Credit Union Times recently published my letter [Oct. 12, page 30] where I argued that interfering with any credit union’s internal governance is an ugly business and is not proper behavior for a trade association.
The California Credit Union League’s message has been that they see their role as “educating members.” They have said, “It is essential that Technology Credit Union members understand the unique benefits which are only available through credit union membership.”
I’ve been told that the CCUL position statement on conversions includes an action item to direct members, the media, and the general public to a central repository of information regarding conversions and their impact on members.
If the CCUL were to implement its plan, it could make an awful mess of things. The NCUA is already overseeing everything the converting credit union said to members, so how is it possible that members could be misinformed?
Unlike the neutral action that the CCUL pretends the repository would be, it would be an obstructionist tactic that is problematic in several ways. As the manager of that website, the CCUL would control what goes on the site and becomes the judge, jury and executioner of the content. A fair and balanced presentation is unlikely considering the obvious pro-credit union skew. The repository website would simply be a bunch of pro-credit union and anticonversion articles.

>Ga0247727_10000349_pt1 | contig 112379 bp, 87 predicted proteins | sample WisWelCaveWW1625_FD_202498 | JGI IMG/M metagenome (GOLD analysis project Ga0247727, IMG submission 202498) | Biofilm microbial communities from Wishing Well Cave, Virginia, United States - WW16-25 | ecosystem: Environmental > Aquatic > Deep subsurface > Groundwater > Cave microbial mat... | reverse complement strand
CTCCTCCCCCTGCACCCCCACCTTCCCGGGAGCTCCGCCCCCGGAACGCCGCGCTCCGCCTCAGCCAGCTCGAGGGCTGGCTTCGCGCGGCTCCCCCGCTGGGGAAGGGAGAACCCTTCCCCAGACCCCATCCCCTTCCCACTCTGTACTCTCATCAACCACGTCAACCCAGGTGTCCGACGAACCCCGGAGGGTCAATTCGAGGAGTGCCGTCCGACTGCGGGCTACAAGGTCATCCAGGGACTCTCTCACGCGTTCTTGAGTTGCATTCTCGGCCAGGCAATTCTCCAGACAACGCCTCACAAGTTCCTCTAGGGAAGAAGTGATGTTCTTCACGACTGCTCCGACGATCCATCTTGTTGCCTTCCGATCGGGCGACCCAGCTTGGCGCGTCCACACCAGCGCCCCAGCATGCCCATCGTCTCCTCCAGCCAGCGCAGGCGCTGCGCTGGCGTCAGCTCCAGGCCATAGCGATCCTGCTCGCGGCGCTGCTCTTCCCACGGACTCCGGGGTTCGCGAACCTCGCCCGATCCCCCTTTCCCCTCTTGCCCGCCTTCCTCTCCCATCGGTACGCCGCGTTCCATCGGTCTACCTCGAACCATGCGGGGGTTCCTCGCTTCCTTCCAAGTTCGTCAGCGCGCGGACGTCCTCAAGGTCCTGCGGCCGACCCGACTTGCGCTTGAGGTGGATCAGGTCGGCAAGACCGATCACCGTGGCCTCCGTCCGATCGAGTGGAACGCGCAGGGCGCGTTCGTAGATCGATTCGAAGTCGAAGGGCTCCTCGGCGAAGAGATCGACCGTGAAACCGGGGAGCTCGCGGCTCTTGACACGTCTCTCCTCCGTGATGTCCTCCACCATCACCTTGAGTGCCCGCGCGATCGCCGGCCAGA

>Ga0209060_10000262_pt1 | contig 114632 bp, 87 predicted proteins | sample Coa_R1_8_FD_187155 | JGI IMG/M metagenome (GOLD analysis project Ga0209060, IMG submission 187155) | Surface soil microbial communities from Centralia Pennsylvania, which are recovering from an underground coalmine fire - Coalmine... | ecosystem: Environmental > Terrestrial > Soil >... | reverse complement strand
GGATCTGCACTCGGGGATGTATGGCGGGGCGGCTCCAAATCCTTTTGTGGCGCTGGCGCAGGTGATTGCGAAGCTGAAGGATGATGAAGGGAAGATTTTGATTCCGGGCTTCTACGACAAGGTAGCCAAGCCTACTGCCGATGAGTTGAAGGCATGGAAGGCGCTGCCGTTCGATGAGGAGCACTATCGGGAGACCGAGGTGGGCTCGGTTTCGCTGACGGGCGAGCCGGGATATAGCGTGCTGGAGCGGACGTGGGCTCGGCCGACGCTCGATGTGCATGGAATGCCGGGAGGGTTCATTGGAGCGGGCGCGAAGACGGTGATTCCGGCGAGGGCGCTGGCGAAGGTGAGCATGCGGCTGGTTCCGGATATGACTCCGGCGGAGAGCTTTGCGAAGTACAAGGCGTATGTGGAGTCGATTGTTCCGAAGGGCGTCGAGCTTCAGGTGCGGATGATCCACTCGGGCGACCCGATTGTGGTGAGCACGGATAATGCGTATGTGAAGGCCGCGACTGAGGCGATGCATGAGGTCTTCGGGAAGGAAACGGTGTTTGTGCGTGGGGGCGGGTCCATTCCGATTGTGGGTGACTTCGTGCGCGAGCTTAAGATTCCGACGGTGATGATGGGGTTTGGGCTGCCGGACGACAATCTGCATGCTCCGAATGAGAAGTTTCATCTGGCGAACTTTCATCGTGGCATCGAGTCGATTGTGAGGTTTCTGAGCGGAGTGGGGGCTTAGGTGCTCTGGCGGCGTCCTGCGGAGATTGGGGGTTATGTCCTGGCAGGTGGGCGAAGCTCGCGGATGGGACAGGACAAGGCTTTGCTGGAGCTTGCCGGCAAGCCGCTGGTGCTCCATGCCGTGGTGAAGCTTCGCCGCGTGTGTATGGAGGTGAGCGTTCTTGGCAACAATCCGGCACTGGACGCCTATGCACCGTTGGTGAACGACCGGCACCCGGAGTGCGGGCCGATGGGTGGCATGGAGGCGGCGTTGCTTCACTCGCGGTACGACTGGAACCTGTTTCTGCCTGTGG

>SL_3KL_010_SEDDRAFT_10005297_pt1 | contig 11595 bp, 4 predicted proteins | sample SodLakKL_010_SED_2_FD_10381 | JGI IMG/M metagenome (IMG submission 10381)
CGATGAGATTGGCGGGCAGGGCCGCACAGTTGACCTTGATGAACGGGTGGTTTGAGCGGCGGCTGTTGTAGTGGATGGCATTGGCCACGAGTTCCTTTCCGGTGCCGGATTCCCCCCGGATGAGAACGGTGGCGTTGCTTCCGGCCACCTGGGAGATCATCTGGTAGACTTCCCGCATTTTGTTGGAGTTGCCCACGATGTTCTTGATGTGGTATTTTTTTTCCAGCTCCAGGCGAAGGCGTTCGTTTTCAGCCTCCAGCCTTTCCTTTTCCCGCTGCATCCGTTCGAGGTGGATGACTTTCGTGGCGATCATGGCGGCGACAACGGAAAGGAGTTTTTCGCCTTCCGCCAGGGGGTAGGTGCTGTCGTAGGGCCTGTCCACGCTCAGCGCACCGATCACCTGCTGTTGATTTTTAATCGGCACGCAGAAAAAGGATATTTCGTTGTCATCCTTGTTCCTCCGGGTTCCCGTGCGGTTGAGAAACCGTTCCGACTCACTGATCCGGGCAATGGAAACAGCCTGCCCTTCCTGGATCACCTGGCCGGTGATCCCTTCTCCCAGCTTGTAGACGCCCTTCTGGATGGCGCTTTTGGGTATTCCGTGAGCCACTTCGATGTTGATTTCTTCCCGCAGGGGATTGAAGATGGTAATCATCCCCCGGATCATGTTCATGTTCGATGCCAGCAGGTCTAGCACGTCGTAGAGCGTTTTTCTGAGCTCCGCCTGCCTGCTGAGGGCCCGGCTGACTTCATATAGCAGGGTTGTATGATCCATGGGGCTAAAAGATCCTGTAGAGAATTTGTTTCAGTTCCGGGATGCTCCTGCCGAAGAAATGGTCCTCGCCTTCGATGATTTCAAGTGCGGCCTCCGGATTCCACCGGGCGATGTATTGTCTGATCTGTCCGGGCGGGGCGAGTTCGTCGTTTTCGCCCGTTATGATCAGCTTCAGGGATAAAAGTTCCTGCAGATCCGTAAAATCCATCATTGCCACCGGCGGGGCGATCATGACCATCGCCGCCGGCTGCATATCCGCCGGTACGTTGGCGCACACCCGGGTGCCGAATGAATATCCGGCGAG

Very unsavory stuff. Who would corroborate the website’s information or could outright lies and falsehoods be posted? Unlike the membership vote-related content on the converting credit union’s website that is pre-screened and pre-approved by the NCUA, the CCUL’s repository would be ripe for manipulation and malicious abuse–perhaps even leading to lawsuits.
That exposure to legal liability is not just theoretical. The Texas Credit Union League is currently being sued for $24 million its direct involvement with an out-of-control repository website attack against one of its dues-paying member credit unions–First Basin Credit Union of Odessa, Texas.
The point is that if such a misguided plan is implemented in California, the repository could be easily abused and could result in a legal liability for those involved in its creation. And what does it really accomplish anyway? It is predicated on the belief that credit union members don’t fully understand their ownership interest in the credit union and that a conversion would automatically lead to higher loan rates and lower savings rates, a faulty premise in itself.
There is no need to protect these members. They are great at protecting themselves. They will switch financial institutions if they don’t like it post-conversion.
First Entertainment CU